On the musical front, Junichi Matsumoto’s first composition credit brings a few enchanting pieces that fit thematically with the series’ inspiration of the British Isles. While these were powerful the first time I heard them, they are re-used so frequently that their impact lessened each time. “Iruna Etelero”, an insert song performed by the character Lindel, is at the centre stage of an especially magical moment towards the end of this volume.
The English language dub produced by Funimation Entertainment made a fortunate choice that Sentai’s Princess Principal did not: that no accent is better than a bad accent. Instead of focusing on The Ancient Magus’ Bride’s English setting, the American cast rightly prioritised character, even if the dub still doesn’t always hit the mark. Chise Hatori is a complicated role and one I don’t envy any performer taking on. Her painful past experiences and outlook are carried wonderfully by Atsumi Tanezaki in the original Japanese audio, but Dani Chambers’ performance unfortunately comes across as more apathetic.
However, Brian Mathis quickly grew on me as the enigmatic Elias, and I found Stefan Brönneke’s Renfred was a better fit for the character than Satoshi Hino. I was less impressed with some of the supporting cast though, with Jason Douglas turning the wise old dragon Nevin into a generic grumbling monster, and Rachel Michelle Thompson showing nowhere near the level of emotion seen in Kikuko Inoue’s brief appearances as Chise’s mother. The lack of emotion is an issue that permeates this dub, which I found to blunt the impact of the original. The English dub isn’t bad; it just feels serviceable at best, and the original Japanese audio remains my preferred option.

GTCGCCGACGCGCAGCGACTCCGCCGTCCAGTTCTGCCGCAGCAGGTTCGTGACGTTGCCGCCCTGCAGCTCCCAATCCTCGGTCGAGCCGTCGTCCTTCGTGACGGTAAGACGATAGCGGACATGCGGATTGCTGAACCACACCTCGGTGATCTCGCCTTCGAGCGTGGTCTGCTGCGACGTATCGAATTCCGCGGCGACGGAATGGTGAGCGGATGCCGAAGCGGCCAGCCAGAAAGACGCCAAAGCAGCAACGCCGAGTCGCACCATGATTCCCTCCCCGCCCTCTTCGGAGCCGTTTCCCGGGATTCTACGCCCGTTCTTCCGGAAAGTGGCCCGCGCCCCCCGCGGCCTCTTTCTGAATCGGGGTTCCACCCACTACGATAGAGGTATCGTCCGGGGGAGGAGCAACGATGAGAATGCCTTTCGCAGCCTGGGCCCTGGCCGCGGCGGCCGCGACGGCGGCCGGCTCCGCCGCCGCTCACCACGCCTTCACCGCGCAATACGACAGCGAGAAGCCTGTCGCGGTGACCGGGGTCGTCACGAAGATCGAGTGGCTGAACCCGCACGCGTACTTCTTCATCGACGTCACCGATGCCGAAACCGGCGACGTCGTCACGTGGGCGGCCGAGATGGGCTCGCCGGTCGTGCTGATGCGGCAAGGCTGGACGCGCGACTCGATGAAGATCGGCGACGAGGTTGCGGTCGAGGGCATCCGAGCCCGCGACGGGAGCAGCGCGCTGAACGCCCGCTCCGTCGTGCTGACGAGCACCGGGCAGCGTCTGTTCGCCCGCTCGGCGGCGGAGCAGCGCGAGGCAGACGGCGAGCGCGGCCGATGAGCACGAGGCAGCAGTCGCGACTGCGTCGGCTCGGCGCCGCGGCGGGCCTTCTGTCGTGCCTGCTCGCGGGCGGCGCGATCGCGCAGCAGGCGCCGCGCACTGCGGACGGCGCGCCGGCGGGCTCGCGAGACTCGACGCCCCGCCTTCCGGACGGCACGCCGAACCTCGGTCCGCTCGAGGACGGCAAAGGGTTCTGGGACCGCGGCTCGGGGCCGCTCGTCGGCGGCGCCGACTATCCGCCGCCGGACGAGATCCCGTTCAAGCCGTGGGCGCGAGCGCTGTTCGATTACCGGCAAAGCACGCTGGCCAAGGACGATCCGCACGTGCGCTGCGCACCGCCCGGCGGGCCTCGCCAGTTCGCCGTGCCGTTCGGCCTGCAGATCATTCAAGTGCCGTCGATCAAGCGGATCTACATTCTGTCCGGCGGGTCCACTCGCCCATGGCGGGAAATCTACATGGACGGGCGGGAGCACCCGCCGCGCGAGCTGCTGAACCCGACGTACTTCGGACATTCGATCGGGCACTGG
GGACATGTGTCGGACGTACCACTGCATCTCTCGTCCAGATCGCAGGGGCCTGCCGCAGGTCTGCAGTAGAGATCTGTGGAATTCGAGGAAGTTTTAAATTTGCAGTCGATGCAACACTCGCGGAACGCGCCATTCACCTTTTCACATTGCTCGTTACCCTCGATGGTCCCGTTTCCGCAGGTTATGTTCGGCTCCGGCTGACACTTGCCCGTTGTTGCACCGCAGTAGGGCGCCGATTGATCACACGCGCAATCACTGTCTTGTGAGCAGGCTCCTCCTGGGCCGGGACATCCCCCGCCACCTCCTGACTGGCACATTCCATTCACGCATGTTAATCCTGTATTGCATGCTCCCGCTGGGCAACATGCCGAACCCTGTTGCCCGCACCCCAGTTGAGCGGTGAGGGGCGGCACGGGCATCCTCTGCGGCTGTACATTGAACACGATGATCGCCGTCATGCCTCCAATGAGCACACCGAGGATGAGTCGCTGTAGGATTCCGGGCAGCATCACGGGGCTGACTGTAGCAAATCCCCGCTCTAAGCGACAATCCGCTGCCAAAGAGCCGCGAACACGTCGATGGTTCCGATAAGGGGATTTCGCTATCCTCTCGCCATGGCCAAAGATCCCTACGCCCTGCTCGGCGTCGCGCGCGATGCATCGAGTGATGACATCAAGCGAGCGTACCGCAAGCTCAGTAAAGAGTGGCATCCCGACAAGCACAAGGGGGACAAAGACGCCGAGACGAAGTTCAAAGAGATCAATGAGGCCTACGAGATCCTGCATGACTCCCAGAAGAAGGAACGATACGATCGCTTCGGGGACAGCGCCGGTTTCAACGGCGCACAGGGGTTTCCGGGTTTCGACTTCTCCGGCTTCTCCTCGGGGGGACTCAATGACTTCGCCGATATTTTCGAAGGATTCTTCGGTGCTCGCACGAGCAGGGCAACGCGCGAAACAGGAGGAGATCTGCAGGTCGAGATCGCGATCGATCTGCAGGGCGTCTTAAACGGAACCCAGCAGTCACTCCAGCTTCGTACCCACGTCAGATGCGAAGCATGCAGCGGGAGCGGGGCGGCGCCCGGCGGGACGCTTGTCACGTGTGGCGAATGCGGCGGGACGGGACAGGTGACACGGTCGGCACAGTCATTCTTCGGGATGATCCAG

The DVD release of the series unfortunately features no bonus content at all, with the small number of extras, and the more significant three-part OVA prequel The Ancient Magus’ Bride: Those Awaiting a Star being exclusive to the Blu-ray release (and is notably only available in Japanese with subtitles). Manga UK clarified with us that this configuration is due to the release sharing materials used for Funimation’s US release, and later sent us Blu-ray materials so I could also review the OVAs.
Turning back the clock to tell a story from Chise’s troubled childhood, where the young girl stumbles upon a magical library hidden in the woods, the OVAs are easily the best episodes in the set. Watching an eight-year old Chise being shunned by her extended family for the strain her care placed on them, to finally finding solace in the escapism of reading, really helped further my understanding and empathy for Chise. With their events being briefly referred to in the series as well, I’d go as far as to say that any release is incomplete without them.
The DVD releases has other problems as well. Having used them for my main viewing (being supplied the Blu-rays later on for the OVAs), I noticed a number of banding and similar issues, some of which caught my eye even when watching from across the room pictured below. Note Ruth’s left shoulder).
So all things considered, I really can’t recommend buying the DVD version of this release. If you have a Blu-ray setup however, and wish to explore a heartfelt dark fantasy full of British charm, than The Ancient Magus’ Bride is sure to enchant you.
The Ancient Magus’ Bride Part One is available now on DVD and Blu-ray, courtesy of Manga Entertainment UK.